By Amy Auletto
Last month, the American Federation of Teachers (AFT) and the Michigan Education Association (MEA) released survey results from a joint project assessing Michigan educators’ perceptions of the profession. In a presentation titled Dissed, Devalued, Demeaned, the two organizations painted a grim picture of teacher morale in Michigan. Nearly 11,000 educators participated in the survey last spring and shared their thoughts on a number of issues, including compensation, standardized testing, teacher evaluation, and building conditions.
The following are a few highlights from the survey:
Less than a quarter of educators feel they are adequately compensated and more than half have concerns about being able to retire comfortably.
- Only 5.6% of respondents report that recent changes to the teacher evaluation system (namely an increased emphasis on standardized test scores) have had a positive impact on their teaching. One teacher even went so far as to compare the current system to the popular book and movie series, The Hunger Games.
- Over half of participants report that their buildings have unreliable heating and cooling systems.
- Nearly one-third of participants report ongoing issues with rodents and insects in schools.
Low Teacher Morale Isn’t New or Unique to Michigan
The findings from this survey are shameful but sadly, the issue of low teacher morale isn’t new or unique to Michigan. Annual surveys of U.S. teachers from 1984 to 2012, sponsored by the MetLife Foundation, have long depicted similarly concerning conditions for educators across the country. Survey results from 2012 indicate that teacher satisfaction has been on the decline for decades. While 62% of teachers were “very satisfied” in 2008, this rate had plummeted to 39% by 2012, its lowest level in 25 years. Teacher reports of job-related stress have also increased. In 1985, only 16% of teachers reported that they were under great stress nearly every day. In 2012, this rate increased to 27%.
Job Dissatisfaction Also Harms Schools and Students
When teachers suffer from low morale, they aren’t the only ones to suffer. Job dissatisfaction is a major contributing factor to teacher mobility. Teachers transfer between schools and leave the profession altogether at the alarming annual rate of 13%. This constant churn of teachers is detrimental to schools and students, costing the U.S. an estimated $1 to $2.2 billion dollars a year in recruitment and replacement expenses and harming student achievement.
Professional Collaboration Opportunities as a Potential Solution
At first glance, it may seem that Michigan teachers’ concerns are a hopeless cause. Facilities are in terrible condition and compensation shows no sign of improvement. Dozens of news outlets have covered survey results from the AFT and MEA in recent weeks, calling teachers demoralized and predicting that Michigan is headed towards a crisis.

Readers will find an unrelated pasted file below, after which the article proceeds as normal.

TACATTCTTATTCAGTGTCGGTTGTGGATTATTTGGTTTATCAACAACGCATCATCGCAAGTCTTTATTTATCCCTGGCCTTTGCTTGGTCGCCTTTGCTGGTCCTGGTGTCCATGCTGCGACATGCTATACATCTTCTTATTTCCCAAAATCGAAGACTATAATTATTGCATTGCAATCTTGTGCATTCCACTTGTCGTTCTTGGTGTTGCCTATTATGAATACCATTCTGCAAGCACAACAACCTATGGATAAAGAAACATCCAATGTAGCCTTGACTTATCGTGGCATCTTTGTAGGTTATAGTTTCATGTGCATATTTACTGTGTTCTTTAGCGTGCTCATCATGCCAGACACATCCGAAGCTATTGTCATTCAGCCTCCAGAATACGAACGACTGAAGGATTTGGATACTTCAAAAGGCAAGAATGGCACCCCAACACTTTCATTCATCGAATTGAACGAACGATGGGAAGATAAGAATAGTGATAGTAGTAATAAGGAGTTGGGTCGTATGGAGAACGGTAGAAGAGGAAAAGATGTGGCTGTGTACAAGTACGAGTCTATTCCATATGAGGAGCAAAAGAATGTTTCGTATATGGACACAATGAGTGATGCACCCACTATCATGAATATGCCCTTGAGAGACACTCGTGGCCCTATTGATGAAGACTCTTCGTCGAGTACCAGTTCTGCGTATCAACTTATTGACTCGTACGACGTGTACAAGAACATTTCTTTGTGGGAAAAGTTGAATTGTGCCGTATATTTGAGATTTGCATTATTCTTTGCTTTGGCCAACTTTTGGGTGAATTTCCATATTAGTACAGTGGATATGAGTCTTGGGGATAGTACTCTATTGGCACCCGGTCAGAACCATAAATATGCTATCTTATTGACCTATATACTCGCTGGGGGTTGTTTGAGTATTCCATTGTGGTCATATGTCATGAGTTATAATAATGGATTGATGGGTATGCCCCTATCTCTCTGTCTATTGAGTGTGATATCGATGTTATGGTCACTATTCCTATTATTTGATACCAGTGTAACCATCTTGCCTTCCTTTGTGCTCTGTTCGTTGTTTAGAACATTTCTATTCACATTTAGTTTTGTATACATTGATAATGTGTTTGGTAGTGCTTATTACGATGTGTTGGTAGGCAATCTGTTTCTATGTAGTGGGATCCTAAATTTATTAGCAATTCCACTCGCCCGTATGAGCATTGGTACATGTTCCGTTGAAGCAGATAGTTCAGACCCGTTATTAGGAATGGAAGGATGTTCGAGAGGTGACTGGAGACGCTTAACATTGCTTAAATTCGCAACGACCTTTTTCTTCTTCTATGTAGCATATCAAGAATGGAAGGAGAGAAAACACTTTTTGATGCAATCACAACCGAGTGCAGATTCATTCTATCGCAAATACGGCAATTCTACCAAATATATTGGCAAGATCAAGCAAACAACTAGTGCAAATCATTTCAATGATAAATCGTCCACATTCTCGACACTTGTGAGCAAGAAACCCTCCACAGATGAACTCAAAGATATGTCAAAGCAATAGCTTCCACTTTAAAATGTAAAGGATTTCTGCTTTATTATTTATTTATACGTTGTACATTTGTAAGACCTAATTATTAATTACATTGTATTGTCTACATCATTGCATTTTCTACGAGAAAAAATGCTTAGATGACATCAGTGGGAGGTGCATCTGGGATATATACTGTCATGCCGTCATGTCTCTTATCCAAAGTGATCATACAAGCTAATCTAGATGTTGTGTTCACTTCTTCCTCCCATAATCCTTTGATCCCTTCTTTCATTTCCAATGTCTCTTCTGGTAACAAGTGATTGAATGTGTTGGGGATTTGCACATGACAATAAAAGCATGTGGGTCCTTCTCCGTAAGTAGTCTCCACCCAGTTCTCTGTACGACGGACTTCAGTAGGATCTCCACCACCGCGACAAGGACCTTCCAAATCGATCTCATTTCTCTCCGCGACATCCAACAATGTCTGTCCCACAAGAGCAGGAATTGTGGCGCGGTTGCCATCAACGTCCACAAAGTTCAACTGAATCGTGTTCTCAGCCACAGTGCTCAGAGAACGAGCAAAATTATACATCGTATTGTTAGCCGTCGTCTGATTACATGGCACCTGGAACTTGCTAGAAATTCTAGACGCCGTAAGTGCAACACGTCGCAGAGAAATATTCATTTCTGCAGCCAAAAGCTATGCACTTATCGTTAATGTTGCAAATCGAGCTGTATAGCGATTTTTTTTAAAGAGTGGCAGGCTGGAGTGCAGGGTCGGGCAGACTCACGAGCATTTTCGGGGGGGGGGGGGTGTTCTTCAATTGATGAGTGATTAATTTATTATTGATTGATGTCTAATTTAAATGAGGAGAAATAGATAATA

Despite all of the negative rhetoric surrounding the current state of teaching, there may still be hope for improving teacher morale. Looking beyond the U.S., the Teaching and Learning International Survey (TALIS) may offer some potential solutions. In 2013, TALIS surveyed over 5 million teachers in 34 countries on a number of issues related to education, including teacher satisfaction. One approach to improving job satisfaction apparent from the TALIS may be increasing teachers’ access to professional collaboration opportunities. Teachers who are given more opportunities to team-teach, observe colleagues, engage in joint activities with other teachers, and participate in collaborative professional learning have higher rates of satisfaction, on average, than their peers with fewer opportunities.
It is important to note, however, that these survey findings are not necessarily causal. It may not be the case that requiring teachers to collaborate with their colleagues automatically makes them happier. There are likely other factors at play. Schools with high rates of collaboration may also have more resources (such as funding for support staff) or more effective administrators.
Nevertheless, an abundance of literature (see here and here) argues in favor of teacher collaboration. At the very least, it’s a starting point to address the larger issue of teacher satisfaction. It may not be possible to immediately overhaul teacher evaluation systems, erect brand-new facilities, and give every teacher a raise, but the least we can do is provide teachers with a professional work environment that allows them to develop and become more effective in their practice.
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